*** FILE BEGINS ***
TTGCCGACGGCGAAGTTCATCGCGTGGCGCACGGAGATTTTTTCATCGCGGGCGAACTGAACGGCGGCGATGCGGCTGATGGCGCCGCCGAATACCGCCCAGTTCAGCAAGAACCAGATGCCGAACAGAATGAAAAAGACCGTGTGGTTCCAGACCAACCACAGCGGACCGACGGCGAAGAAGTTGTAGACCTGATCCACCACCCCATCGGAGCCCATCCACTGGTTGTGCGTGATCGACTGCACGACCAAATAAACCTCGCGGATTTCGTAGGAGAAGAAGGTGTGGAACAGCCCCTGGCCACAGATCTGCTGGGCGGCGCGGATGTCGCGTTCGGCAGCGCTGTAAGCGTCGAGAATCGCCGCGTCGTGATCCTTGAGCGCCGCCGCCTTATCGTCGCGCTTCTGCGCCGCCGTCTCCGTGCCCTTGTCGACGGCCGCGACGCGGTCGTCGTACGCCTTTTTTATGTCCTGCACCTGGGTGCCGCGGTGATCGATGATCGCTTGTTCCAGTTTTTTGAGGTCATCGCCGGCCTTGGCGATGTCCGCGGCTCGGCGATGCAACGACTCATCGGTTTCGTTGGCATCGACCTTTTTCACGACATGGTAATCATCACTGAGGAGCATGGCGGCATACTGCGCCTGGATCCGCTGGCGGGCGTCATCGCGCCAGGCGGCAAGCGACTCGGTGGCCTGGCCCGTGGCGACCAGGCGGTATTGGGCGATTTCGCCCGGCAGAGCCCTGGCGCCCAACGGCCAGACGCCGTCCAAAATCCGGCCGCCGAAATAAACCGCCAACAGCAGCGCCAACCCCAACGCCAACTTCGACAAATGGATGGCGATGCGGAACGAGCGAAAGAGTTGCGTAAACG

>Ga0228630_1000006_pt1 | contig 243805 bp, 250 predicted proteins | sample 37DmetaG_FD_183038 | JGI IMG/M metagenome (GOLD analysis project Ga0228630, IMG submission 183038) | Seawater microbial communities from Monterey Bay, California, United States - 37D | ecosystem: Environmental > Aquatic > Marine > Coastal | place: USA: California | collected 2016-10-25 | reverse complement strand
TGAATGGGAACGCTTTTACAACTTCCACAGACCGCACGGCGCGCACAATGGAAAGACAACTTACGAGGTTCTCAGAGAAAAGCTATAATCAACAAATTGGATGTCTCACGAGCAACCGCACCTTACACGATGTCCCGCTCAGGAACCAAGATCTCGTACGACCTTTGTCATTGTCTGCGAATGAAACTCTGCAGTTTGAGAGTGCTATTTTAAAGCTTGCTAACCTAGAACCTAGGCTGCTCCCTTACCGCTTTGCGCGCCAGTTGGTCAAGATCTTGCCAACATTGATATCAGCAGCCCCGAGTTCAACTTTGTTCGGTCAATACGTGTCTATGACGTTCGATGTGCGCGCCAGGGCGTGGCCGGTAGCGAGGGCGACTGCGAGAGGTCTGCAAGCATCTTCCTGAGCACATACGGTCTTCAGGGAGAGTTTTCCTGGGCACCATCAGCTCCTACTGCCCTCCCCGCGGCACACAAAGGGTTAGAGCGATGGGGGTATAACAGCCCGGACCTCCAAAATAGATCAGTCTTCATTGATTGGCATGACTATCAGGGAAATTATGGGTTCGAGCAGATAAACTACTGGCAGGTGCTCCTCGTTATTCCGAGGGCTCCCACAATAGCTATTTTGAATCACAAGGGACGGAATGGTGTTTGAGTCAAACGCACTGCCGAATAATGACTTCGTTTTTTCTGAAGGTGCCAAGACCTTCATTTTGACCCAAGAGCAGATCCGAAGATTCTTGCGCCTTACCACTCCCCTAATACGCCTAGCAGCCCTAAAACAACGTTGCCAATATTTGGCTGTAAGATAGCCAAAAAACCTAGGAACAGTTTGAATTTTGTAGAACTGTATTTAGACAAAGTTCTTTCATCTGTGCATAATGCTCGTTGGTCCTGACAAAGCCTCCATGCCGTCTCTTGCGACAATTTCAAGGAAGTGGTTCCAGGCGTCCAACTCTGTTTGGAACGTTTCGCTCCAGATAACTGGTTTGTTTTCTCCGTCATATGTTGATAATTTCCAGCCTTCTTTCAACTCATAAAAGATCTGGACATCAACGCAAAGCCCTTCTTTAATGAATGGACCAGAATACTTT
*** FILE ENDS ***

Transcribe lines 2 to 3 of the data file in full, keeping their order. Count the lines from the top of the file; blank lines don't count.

>Ga0228630_1000006_pt1 | contig 243805 bp, 250 predicted proteins | sample 37DmetaG_FD_183038 | JGI IMG/M metagenome (GOLD analysis project Ga0228630, IMG submission 183038) | Seawater microbial communities from Monterey Bay, California, United States - 37D | ecosystem: Environmental > Aquatic > Marine > Coastal | place: USA: California | collected 2016-10-25 | reverse complement strand
TGAATGGGAACGCTTTTACAACTTCCACAGACCGCACGGCGCGCACAATGGAAAGACAACTTACGAGGTTCTCAGAGAAAAGCTATAATCAACAAATTGGATGTCTCACGAGCAACCGCACCTTACACGATGTCCCGCTCAGGAACCAAGATCTCGTACGACCTTTGTCATTGTCTGCGAATGAAACTCTGCAGTTTGAGAGTGCTATTTTAAAGCTTGCTAACCTAGAACCTAGGCTGCTCCCTTACCGCTTTGCGCGCCAGTTGGTCAAGATCTTGCCAACATTGATATCAGCAGCCCCGAGTTCAACTTTGTTCGGTCAATACGTGTCTATGACGTTCGATGTGCGCGCCAGGGCGTGGCCGGTAGCGAGGGCGACTGCGAGAGGTCTGCAAGCATCTTCCTGAGCACATACGGTCTTCAGGGAGAGTTTTCCTGGGCACCATCAGCTCCTACTGCCCTCCCCGCGGCACACAAAGGGTTAGAGCGATGGGGGTATAACAGCCCGGACCTCCAAAATAGATCAGTCTTCATTGATTGGCATGACTATCAGGGAAATTATGGGTTCGAGCAGATAAACTACTGGCAGGTGCTCCTCGTTATTCCGAGGGCTCCCACAATAGCTATTTTGAATCACAAGGGACGGAATGGTGTTTGAGTCAAACGCACTGCCGAATAATGACTTCGTTTTTTCTGAAGGTGCCAAGACCTTCATTTTGACCCAAGAGCAGATCCGAAGATTCTTGCGCCTTACCACTCCCCTAATACGCCTAGCAGCCCTAAAACAACGTTGCCAATATTTGGCTGTAAGATAGCCAAAAAACCTAGGAACAGTTTGAATTTTGTAGAACTGTATTTAGACAAAGTTCTTTCATCTGTGCATAATGCTCGTTGGTCCTGACAAAGCCTCCATGCCGTCTCTTGCGACAATTTCAAGGAAGTGGTTCCAGGCGTCCAACTCTGTTTGGAACGTTTCGCTCCAGATAACTGGTTTGTTTTCTCCGTCATATGTTGATAATTTCCAGCCTTCTTTCAACTCATAAAAGATCTGGACATCAACGCAAAGCCCTTCTTTAATGAATGGACCAGAATACTTT